This tale of an armchair-treasure-hunting mom seems to be resonating especially deeply with a demographic my sister likes to call “Women Of a Certain Age.”
One of the best parts of book publishing is getting to pick a cover design. Designers generally supply us with a few different concepts from which to choose, then we tinker with the winning concept until we settle on a final cover.
We’re having a little summer fun here at the press in the form of our very first children’s book — a book written by my own little one, Maxine. She is 13 now, so maybe not technically so little anymore, and certainly not “little” in her opinions.
Well, we did it: We managed to produce an audiobook! It was something I’ve wanted to do for a long time, but the time and expense of it all was always a turnoff. With author-funding, however, it was doable — and that’s how we got ParentShift made into an audiobook.
As I said in my last blog, it’s almost impossible to compete with the ginormous dickhead that is Amazon. But it’s so much better for our authors (and for us) to order straight through our shop that it behooves us to get a little creative —in an attempt to lure you away from the behemoth and gently balance things out.
I’m going to do something that small publishers normally don’t do. No, I’m not going to dance naked on a coffee table. (Why would you even think that?) I’m going to talk about money.
Now, as personally fulfilling as it’s been — and as proud that I am of the finished product — and as glad I am that my amazing co-authors agreed to publish the book through Brown Paper Press — I would very much like to NEVER DO THIS AGAIN. It’s just too difficult wearing the cap of publisher and author at the same time. I
Peter has been in New York this week workshopping his adaptation of The Inheritance of Shame with a bunch of Broadway actors — and will speak about it at The Center in Chelsea on Tuesday — and, dammit, it’s all just hugely exciting.
Of all the aspects of bringing a a book to life, the cover design is, by far, one of the most fun. We have had the pleasure of working with some wonderful designers here and abroad, but none as well known as Joan Wong, the designer for our latest book.
We just sent our latest book, ParentShift, to the printer — and, although it’s terribly exciting, it’s also anxiety-producing in the extreme.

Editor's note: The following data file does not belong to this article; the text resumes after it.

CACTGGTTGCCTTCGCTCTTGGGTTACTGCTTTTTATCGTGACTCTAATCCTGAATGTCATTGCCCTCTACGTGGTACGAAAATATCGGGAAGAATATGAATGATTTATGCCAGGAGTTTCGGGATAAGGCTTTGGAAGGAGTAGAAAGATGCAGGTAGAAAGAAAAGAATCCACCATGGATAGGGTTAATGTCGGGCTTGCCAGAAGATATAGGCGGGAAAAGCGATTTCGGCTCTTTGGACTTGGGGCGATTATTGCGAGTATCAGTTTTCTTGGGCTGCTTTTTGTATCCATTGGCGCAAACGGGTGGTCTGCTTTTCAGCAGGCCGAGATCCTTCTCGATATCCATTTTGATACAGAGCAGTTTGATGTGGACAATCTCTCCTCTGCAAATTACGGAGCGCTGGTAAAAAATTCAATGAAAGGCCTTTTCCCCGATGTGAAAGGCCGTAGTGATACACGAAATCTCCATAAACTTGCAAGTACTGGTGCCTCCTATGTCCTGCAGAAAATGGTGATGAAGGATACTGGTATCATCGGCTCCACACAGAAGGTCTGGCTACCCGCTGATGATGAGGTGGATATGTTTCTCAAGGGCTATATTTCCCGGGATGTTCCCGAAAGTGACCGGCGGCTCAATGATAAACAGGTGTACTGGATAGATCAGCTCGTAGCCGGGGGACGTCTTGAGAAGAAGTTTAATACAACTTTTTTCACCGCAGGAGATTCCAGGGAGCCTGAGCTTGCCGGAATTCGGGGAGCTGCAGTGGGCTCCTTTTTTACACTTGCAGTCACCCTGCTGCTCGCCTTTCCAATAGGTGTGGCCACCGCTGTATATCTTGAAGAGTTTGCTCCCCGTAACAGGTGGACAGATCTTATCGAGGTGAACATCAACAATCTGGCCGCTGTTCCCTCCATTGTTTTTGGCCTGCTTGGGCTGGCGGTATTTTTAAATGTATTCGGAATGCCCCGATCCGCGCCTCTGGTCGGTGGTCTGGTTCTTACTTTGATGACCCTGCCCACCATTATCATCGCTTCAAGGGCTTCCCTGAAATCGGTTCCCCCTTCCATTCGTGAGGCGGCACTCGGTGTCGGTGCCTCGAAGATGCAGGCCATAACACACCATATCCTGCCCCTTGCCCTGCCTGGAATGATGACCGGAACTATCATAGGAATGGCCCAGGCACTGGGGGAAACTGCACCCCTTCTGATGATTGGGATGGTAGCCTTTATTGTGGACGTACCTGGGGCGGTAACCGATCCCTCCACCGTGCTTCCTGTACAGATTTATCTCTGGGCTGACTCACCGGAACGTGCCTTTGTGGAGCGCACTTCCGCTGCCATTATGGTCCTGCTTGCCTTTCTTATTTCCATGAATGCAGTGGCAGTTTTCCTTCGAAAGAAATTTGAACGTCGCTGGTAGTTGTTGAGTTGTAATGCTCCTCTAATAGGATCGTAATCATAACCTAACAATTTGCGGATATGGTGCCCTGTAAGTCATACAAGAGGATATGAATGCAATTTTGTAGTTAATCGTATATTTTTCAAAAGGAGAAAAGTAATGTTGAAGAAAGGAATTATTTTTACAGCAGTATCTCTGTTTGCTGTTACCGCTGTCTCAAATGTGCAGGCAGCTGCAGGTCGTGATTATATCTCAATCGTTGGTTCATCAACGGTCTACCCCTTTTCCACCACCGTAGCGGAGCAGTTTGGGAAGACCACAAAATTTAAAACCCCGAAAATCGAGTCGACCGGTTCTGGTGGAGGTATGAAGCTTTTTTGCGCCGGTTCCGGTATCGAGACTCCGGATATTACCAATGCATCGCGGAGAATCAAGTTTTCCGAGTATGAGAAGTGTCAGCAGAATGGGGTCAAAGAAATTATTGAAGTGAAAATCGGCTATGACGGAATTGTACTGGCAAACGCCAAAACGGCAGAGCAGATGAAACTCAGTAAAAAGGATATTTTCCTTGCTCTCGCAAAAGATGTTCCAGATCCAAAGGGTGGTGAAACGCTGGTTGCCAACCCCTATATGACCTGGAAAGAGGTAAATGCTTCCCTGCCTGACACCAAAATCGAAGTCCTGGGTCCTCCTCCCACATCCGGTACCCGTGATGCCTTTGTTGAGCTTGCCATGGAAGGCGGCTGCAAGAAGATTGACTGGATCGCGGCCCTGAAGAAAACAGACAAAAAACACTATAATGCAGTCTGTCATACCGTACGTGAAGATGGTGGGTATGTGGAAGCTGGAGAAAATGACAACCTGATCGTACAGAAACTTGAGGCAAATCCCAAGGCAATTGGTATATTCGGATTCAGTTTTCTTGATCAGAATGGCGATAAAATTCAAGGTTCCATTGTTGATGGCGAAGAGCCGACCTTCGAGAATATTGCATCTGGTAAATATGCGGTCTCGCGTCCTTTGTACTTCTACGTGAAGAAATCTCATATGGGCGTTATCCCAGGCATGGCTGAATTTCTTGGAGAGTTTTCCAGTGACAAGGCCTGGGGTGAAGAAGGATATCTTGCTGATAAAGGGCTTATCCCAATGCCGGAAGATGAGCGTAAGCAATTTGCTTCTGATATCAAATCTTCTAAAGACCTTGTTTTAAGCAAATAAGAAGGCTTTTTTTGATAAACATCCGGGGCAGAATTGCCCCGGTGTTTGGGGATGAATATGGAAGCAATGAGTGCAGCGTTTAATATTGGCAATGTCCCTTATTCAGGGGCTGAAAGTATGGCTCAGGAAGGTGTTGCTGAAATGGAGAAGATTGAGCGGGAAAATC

Conversion therapy survivor Peter Gajdics, the author of our own Inheritance of Shame, has a lot to celebrate these days. In addition to bringing much-needed awareness to efforts to ban conversion therapy for gay youth and adults in his native Canada and beyond, he also has been contracted to adapt his book into a play. How cool is that?
When you publish as few books as we do, every one needs to be fantastic. That’s my philosophy, at least. There have been a lot of “almost-fantastics” that have come our way in the last year — more and more every day, thankfully. But none of them reached out and grabbed me until September—when I received Sandra Miller’s debut, Trove.
When I started this blog last March, my intention was to write regularly about what it’s like to be a small book publisher, to pull back the curtain and expose how things really work around here. But within weeks of starting the blog, my dad was given a terminal diagnosis. The cancers — yes, plural — that he’d been staving off for years had finally made their move, and this wonderful human began his long goodbye.
I am thrilled to announce that Brown Paper Press will be releasing its fifth title — a parenting book — this spring. ParentShift: Ten Universal Truths That Will Change the Way You Raise your Kids will launch on May 7, 2019, and is now available for pre-sale.
Meet Lauren Diethelm, our new intern who, after several months of doing wonderful things here at the press, DEFINITELY deserves a proper introduction.
When author Peter Gajdics was 23 years old, he came out to his parents. It didn't go well. Today, because of Peter's own personal lobbying efforts, the city of Vancouver became the first city in Canada to ban all forms of conversion therapy for both minors and adults.
When Jennifer and I named the company Brown Paper Press four years ago, we had no idea it would be a difficult name to remember. It seemed so simple to us — as simple as, well, brown paper.
Right off the bat, if you're here reading the blog of an independent press just for fun, we're inclined to think that yes, you can space a minute for literature. It's a noble thing, and we commend you for it.
In honor of supporting books by women all year round and also of World Book Day, here in the first of our Five Things series are five books we’ve loved written by, for, and about women.
Welcome to the first episode of SPOTLIGHT ON LONG BEACH — our chance to throw some attention onto our local literary community. Recently we caught up with Tim Grobaty (Grow-bay-tee, for those unfamiliar) via email.